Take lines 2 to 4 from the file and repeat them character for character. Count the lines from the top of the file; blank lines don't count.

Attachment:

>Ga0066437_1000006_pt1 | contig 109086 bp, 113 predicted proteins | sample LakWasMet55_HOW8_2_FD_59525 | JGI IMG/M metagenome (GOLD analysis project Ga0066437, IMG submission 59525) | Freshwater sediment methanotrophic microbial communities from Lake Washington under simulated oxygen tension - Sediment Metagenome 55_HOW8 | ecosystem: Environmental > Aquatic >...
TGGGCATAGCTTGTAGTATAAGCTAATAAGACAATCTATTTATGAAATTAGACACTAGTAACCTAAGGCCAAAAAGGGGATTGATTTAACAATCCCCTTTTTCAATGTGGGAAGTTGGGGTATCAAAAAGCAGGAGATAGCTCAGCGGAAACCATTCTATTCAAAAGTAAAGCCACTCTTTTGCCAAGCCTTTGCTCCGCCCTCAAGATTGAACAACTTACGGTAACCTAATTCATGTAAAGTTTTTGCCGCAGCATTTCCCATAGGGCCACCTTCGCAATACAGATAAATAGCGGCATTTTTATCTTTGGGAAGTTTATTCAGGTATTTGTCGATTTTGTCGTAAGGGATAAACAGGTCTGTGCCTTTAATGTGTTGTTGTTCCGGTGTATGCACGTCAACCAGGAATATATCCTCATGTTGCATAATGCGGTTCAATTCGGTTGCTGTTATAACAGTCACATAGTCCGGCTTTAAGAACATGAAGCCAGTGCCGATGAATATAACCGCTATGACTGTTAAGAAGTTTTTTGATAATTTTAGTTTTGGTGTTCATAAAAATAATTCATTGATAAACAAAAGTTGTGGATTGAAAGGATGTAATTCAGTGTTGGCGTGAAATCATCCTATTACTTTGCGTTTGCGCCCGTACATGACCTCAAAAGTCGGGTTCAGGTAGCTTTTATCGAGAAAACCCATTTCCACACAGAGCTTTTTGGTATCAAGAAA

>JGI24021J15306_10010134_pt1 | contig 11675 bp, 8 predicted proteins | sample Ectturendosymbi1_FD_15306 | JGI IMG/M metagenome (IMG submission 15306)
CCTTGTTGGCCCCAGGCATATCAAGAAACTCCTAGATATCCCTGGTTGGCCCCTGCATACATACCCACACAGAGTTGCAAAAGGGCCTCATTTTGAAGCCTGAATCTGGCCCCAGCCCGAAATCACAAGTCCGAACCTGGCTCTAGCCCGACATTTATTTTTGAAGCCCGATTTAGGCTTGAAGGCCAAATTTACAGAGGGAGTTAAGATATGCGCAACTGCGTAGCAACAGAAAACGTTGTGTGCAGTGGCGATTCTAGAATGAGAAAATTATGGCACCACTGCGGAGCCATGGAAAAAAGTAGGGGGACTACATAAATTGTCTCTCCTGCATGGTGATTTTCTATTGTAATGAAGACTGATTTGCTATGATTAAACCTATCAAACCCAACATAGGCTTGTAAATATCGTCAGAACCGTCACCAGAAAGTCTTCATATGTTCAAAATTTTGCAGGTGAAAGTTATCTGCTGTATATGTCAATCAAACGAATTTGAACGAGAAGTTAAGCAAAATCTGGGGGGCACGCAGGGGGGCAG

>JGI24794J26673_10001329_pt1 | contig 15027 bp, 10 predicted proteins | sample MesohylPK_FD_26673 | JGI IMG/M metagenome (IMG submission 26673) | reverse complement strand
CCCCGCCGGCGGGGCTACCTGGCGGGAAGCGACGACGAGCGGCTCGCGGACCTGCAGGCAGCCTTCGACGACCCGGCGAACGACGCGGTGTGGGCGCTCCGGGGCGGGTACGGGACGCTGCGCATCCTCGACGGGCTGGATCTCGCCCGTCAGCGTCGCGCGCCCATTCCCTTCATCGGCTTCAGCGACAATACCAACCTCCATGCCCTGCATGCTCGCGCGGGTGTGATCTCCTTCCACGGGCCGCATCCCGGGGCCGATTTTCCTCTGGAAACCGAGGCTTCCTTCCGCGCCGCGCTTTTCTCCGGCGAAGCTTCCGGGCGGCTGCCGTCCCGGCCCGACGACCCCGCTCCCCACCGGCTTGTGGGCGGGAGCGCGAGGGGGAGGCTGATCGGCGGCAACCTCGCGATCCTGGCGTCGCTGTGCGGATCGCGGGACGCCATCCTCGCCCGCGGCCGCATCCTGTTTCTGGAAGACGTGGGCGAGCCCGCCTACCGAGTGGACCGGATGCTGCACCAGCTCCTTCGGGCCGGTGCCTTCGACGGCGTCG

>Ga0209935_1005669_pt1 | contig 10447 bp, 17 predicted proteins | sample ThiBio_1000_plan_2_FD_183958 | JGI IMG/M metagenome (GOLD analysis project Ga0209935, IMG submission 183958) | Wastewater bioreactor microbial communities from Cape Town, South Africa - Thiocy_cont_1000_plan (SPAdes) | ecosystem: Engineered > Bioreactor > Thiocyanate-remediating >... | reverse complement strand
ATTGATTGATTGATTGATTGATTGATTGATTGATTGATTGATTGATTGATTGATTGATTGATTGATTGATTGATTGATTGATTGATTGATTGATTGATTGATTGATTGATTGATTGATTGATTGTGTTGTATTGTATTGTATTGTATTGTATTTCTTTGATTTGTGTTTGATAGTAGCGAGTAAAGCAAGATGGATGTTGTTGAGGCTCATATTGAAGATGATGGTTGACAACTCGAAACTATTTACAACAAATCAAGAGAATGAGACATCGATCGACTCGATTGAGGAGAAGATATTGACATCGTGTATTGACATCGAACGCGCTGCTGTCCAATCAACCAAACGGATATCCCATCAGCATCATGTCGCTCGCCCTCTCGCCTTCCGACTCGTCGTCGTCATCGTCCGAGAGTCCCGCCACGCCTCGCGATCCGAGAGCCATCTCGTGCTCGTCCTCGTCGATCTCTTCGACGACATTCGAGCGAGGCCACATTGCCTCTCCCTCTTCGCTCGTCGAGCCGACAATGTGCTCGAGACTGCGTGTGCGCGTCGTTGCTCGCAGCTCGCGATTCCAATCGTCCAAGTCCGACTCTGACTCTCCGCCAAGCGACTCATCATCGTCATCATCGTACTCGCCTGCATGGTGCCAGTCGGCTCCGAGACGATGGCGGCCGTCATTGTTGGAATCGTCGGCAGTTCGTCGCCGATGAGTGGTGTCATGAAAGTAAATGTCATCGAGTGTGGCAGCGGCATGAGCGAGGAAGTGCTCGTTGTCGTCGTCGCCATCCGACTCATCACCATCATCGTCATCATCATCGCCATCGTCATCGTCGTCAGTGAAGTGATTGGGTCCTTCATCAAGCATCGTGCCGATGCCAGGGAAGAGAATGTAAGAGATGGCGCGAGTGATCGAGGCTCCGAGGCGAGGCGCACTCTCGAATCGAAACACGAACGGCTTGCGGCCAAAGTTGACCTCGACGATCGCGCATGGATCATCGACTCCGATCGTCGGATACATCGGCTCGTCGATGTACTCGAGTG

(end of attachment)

TGGGCATAGCTTGTAGTATAAGCTAATAAGACAATCTATTTATGAAATTAGACACTAGTAACCTAAGGCCAAAAAGGGGATTGATTTAACAATCCCCTTTTTCAATGTGGGAAGTTGGGGTATCAAAAAGCAGGAGATAGCTCAGCGGAAACCATTCTATTCAAAAGTAAAGCCACTCTTTTGCCAAGCCTTTGCTCCGCCCTCAAGATTGAACAACTTACGGTAACCTAATTCATGTAAAGTTTTTGCCGCAGCATTTCCCATAGGGCCACCTTCGCAATACAGATAAATAGCGGCATTTTTATCTTTGGGAAGTTTATTCAGGTATTTGTCGATTTTGTCGTAAGGGATAAACAGGTCTGTGCCTTTAATGTGTTGTTGTTCCGGTGTATGCACGTCAACCAGGAATATATCCTCATGTTGCATAATGCGGTTCAATTCGGTTGCTGTTATAACAGTCACATAGTCCGGCTTTAAGAACATGAAGCCAGTGCCGATGAATATAACCGCTATGACTGTTAAGAAGTTTTTTGATAATTTTAGTTTTGGTGTTCATAAAAATAATTCATTGATAAACAAAAGTTGTGGATTGAAAGGATGTAATTCAGTGTTGGCGTGAAATCATCCTATTACTTTGCGTTTGCGCCCGTACATGACCTCAAAAGTCGGGTTCAGGTAGCTTTTATCGAGAAAACCCATTTCCACACAGAGCTTTTTGGTATCAAGAAA

>JGI24021J15306_10010134_pt1 | contig 11675 bp, 8 predicted proteins | sample Ectturendosymbi1_FD_15306 | JGI IMG/M metagenome (IMG submission 15306)
CCTTGTTGGCCCCAGGCATATCAAGAAACTCCTAGATATCCCTGGTTGGCCCCTGCATACATACCCACACAGAGTTGCAAAAGGGCCTCATTTTGAAGCCTGAATCTGGCCCCAGCCCGAAATCACAAGTCCGAACCTGGCTCTAGCCCGACATTTATTTTTGAAGCCCGATTTAGGCTTGAAGGCCAAATTTACAGAGGGAGTTAAGATATGCGCAACTGCGTAGCAACAGAAAACGTTGTGTGCAGTGGCGATTCTAGAATGAGAAAATTATGGCACCACTGCGGAGCCATGGAAAAAAGTAGGGGGACTACATAAATTGTCTCTCCTGCATGGTGATTTTCTATTGTAATGAAGACTGATTTGCTATGATTAAACCTATCAAACCCAACATAGGCTTGTAAATATCGTCAGAACCGTCACCAGAAAGTCTTCATATGTTCAAAATTTTGCAGGTGAAAGTTATCTGCTGTATATGTCAATCAAACGAATTTGAACGAGAAGTTAAGCAAAATCTGGGGGGCACGCAGGGGGGCAG